IVF is used to fertilise a mother's egg, containing "unhealthy" mitochondria, with the father's sperm. The nucleus of the fertilised egg is then collected and transplanted into a donor egg containing healthy mitochondria, but with its own nucleus removed.
More than 99 per cent of the child's genes would come from the mother and father, while less than one per cent would be inherited from the donor. This change would affect the germ line, meaning that the donor's mitochondrial DNA would be passed on to future generations.
Germ-line modifications have never been permitted on embyros before. The UN's Universal Declaration on Human Genome and Human Rights describes the human genome as "the heritage of humanity", and gives the International Bioethics Committee a duty to identify "practices that could be contrary to human dignity, such as germ-line interventions".
In addition to safety concerns, some opponents of the techniques have expressed concerns about the ethics involved, including questions of identity. Draft regulations state that those who donate mitochondria will remain anonymous so that the children created will not be able to trace them.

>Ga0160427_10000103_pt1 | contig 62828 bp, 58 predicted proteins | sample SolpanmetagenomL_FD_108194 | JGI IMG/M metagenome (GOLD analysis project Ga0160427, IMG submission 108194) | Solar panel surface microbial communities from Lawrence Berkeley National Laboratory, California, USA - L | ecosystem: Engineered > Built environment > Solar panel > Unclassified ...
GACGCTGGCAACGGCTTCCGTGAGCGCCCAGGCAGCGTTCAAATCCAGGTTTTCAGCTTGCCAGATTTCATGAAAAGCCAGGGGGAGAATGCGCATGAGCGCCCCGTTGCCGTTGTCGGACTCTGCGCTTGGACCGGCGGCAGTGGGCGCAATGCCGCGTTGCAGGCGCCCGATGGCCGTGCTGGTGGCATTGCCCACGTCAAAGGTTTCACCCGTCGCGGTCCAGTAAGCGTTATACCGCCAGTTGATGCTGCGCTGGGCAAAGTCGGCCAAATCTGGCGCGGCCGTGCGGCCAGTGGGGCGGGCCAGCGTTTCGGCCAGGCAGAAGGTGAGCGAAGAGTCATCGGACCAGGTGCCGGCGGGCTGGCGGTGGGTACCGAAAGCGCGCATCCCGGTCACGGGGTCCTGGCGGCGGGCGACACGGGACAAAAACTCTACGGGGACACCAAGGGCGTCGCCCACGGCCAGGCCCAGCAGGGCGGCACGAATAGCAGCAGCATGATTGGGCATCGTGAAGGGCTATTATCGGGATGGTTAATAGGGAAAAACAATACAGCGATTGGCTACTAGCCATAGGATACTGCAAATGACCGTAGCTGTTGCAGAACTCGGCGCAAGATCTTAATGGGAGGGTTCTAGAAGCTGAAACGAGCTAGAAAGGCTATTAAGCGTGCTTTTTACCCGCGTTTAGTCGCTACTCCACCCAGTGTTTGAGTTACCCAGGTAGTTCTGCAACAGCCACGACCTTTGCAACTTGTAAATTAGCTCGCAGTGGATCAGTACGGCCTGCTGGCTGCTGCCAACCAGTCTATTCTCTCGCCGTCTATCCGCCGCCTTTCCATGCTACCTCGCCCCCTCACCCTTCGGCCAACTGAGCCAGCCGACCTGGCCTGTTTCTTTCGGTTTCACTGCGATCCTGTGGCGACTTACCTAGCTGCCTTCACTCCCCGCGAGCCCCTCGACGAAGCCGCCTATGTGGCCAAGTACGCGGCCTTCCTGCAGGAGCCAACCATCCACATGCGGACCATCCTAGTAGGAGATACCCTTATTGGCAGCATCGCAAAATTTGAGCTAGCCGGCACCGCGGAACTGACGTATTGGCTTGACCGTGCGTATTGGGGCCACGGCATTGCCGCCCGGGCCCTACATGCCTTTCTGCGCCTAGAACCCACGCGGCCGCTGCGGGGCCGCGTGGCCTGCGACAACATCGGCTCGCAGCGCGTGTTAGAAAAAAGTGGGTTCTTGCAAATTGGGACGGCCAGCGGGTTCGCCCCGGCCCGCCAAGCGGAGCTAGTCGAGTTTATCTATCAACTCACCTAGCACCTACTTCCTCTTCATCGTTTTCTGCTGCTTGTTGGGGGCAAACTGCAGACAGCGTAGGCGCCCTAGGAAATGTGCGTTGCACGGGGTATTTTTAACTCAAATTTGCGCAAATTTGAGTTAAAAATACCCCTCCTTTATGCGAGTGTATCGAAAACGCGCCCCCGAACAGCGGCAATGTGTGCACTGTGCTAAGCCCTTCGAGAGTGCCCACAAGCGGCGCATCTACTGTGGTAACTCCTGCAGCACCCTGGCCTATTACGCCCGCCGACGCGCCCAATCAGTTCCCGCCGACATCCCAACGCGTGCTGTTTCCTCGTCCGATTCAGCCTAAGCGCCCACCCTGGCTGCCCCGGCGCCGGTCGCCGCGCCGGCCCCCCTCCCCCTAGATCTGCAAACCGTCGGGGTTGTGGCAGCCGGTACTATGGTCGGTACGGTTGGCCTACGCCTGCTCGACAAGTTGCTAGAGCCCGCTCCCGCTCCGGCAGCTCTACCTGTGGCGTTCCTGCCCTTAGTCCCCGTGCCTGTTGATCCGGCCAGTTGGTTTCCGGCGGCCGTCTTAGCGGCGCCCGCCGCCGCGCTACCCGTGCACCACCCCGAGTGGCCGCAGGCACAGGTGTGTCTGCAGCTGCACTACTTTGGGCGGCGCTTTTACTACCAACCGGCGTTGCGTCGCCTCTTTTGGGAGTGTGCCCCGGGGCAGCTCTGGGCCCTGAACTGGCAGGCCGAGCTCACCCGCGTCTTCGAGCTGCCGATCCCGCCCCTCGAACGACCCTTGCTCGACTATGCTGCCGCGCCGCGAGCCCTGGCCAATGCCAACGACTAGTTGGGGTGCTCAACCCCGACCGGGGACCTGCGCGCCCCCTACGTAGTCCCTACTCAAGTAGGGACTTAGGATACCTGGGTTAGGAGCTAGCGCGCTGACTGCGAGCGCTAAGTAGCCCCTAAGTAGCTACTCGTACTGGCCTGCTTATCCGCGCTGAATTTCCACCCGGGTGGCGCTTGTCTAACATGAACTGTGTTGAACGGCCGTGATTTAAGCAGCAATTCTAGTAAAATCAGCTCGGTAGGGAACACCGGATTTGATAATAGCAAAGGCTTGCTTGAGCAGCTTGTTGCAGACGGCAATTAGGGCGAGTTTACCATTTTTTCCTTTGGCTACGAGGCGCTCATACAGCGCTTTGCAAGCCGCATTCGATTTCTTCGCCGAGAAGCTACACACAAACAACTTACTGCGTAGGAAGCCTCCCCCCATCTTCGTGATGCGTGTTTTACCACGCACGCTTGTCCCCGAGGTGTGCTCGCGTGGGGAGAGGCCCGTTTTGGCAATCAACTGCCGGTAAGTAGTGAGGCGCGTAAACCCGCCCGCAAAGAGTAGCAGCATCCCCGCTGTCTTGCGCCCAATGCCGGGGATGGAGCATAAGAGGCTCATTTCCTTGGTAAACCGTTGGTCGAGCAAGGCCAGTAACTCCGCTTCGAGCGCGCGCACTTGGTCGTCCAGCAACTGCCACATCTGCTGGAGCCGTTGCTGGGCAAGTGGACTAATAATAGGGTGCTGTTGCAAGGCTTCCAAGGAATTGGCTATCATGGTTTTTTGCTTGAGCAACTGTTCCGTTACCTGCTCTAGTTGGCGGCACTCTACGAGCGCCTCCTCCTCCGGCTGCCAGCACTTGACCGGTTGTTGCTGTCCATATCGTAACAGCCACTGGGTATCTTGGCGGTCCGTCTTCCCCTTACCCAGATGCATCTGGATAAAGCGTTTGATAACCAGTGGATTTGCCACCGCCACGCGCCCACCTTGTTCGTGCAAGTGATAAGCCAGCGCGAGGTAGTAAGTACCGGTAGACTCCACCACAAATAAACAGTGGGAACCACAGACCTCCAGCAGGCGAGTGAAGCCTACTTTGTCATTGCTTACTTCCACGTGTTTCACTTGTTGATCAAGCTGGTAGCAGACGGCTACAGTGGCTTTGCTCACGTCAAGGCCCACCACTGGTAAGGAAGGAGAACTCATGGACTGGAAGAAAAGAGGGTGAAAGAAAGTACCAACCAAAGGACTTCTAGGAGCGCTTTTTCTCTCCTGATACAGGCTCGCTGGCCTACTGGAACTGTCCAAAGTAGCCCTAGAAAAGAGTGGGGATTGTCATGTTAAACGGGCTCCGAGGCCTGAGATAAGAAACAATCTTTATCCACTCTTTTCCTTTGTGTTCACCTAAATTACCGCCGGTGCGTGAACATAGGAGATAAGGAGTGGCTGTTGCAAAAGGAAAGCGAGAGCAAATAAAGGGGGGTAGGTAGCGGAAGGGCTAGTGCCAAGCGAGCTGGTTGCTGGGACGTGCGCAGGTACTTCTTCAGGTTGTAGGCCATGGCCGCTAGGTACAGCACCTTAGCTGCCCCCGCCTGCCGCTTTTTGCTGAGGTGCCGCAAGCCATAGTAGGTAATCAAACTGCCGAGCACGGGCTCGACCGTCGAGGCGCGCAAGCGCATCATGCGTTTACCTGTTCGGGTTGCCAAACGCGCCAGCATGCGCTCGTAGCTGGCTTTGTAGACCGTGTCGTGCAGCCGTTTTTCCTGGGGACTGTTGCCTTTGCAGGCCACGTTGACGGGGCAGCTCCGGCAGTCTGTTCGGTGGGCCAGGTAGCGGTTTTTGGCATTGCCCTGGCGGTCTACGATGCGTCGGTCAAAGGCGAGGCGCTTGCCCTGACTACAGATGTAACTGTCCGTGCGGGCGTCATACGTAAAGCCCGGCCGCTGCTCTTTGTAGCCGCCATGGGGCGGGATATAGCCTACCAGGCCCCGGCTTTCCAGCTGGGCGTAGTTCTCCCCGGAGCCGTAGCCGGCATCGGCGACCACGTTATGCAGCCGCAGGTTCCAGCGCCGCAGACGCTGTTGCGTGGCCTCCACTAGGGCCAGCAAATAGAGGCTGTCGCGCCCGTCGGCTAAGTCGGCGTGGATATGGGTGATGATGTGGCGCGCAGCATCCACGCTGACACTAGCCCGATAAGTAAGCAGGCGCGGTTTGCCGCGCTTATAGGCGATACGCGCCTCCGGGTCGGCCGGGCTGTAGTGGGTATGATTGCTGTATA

In September, an editorial in the New Scientist highlighted new research that suggested that "we may have seriously underestimated the influence that mitochondria have. Recent research suggests that they play a key role in some of the most important features of human life. This raises the ethically troubling prospect - once widely dismissed, including by this publication, that children conceived in this way will inherit vital traits from three parents."
The vote in the House of Commons today was free. On Tuesday, Andrew Miller, who chairs the Commons science committee, told The Guardian: "It is utterly outrageous in a free society for the Churches to tell parents who are in this painfully difficult position that they cannot undergo procedures like this . . .
"We need to keep our eyes firmly focused on the pain and suffering of the families that have seen children die at a young age, or are having to make serious decisions in their lives. Their needs must trump everything."